The effects of conditional cash transfers on education: Evidence from 42 programs in 15 countries

We meta-analyze enrollment, attendance and dropout impact and cost-effectiveness estimates from forty-two CCT program evaluations in fifteen developing countries.

Average impacts and cost-effectiveness estimates for all outcomes in primary and secondary schooling are statistically different from zero, with considerable heterogeneity.

CCT programs are, all else constant, most impactful and cost-effective for programs that, in addition to transfers to families, also provide supply-side complements — such as infrastructure or additional teachers. Impacts are also larger in programs with infrequent payments and more stringent schooling conditions, which aligns with previous single program evidence.

Impact and cost-effectiveness estimates from randomized research designs are smaller than those from observational studies.

A new paper from Saavedra and Garcia.

In 2008 I predicted that the randomized revolution was going to disappoint, and that meta-analyses like this one would prove inconclusive, mostly because differences in context and program choices would outweigh any systematic effect of the programs. Looks like I was wrong (at least in the CCT domain).

Some are still skeptical. I’m curious how Sandefur and Pritchett will react.

6 thoughts on “The effects of conditional cash transfers on education: Evidence from 42 programs in 15 countries

  1. Chris, I assumed you never expected, in 2008 or any other time, there not be to a consensus on the question “if we give people lots more money to do X will they do more X?”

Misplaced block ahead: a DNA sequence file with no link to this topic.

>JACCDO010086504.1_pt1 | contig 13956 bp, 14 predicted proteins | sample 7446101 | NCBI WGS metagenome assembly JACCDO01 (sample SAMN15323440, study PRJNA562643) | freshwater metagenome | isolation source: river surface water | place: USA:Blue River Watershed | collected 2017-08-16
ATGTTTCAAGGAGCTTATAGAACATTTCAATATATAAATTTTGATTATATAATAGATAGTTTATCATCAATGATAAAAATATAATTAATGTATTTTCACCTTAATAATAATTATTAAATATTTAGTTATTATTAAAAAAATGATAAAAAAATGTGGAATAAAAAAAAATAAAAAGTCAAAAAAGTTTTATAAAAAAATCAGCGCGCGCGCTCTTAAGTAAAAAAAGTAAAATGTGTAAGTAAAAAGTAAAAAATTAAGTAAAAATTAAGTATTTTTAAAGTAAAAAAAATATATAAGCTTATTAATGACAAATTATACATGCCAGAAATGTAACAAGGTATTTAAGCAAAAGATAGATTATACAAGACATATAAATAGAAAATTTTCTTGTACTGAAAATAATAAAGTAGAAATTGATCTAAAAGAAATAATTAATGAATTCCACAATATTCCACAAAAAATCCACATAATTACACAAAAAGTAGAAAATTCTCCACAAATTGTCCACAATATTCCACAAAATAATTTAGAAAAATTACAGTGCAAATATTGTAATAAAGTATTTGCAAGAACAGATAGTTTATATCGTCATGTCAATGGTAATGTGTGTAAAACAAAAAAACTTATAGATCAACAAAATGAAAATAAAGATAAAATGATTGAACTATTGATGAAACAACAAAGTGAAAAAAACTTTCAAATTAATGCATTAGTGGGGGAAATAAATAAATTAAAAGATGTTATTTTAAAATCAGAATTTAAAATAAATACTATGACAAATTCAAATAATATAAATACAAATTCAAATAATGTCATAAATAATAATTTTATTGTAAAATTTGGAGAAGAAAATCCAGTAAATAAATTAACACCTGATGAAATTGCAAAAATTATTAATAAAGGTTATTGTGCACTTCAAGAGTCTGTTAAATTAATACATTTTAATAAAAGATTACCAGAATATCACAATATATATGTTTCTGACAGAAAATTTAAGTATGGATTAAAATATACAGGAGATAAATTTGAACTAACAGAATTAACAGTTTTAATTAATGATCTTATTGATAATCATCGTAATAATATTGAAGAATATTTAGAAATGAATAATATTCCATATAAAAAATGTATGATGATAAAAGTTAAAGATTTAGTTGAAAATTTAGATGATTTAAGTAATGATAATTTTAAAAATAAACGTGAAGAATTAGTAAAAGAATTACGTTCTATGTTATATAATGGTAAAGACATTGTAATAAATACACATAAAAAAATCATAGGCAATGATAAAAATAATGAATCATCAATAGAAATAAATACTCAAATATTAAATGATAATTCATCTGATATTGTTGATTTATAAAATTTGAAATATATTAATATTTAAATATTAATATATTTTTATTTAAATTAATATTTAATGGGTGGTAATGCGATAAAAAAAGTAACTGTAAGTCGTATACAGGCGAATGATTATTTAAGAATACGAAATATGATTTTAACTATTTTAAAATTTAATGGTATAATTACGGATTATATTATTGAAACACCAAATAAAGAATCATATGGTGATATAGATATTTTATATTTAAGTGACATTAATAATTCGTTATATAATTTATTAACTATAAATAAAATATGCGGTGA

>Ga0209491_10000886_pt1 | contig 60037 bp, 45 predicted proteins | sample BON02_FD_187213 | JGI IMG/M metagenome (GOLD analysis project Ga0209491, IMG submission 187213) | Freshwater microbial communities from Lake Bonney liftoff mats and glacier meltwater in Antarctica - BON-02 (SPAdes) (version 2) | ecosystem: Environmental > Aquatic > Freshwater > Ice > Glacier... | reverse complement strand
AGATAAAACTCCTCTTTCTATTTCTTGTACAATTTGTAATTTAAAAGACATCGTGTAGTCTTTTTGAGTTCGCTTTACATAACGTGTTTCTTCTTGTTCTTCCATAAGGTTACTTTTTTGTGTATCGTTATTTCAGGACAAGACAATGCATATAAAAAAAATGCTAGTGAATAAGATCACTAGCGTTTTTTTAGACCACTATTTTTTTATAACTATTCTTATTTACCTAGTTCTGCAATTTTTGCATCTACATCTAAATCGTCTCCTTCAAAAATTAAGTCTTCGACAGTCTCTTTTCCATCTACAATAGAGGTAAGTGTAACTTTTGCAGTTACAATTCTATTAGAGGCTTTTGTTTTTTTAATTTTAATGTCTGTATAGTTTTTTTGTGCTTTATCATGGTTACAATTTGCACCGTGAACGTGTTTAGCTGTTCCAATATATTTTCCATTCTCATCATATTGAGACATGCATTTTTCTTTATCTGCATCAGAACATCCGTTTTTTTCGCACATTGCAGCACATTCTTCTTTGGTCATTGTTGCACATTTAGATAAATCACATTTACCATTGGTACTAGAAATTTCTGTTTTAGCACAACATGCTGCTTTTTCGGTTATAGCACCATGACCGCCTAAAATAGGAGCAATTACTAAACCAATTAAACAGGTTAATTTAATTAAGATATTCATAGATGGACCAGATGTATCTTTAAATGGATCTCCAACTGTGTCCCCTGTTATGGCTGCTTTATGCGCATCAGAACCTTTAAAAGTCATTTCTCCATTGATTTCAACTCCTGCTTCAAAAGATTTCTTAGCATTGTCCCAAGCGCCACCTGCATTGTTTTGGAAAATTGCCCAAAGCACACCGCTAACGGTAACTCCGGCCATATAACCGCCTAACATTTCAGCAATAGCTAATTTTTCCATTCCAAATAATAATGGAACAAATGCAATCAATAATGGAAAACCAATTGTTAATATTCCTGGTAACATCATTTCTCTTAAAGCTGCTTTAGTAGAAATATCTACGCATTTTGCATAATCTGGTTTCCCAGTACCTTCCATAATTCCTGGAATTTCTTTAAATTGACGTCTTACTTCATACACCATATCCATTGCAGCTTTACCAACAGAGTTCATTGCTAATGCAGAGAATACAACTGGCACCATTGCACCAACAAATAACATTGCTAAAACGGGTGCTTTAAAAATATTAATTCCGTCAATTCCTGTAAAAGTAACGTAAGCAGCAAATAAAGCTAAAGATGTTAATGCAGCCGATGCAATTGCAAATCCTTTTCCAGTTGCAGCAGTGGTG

2. Lant,

    You wouldn’t believe how difficult it is to get that very point across to audiences interested in this question. I’ve been trying for the past few years – with little success…Even with the benefit of both straightforward theory and lots of recent evidence, I’d say that many people would still argue that there is no consensus.

  3. The thing that is striking here is there is no mention of learning outcomes. So we pay people to go to school, and they go to school. But if they learn nothing when there, then this might be a sub-optimal policy. Most of the cct’s i’ve seen on are mixed about learning, even after controlling for changes in samples. You get what you incentivise – i think we need to be cleverer about spelling out what we really want from education programs

  4. Paul, this is exactly consistent with the recent 3ie meta-analysis on access versus learning: CCTs are good for enrollment but not mixed for learning. I think there is a difficult balancing act, though. In a Tanzania CCT that I evaluated, and qualitative work from a CCT evaluation in northern Nigeria (Habyarimana & Sabarwal), the sense is that more complicated conditions are much, much harder to communicate. Must be in school: Easy to communicate. Must attend 80% of the time: More difficult to communicate. I suspect much of what we need to do to improve learning will come from the supply side (as both the 3ie and the McEwan review suggest).

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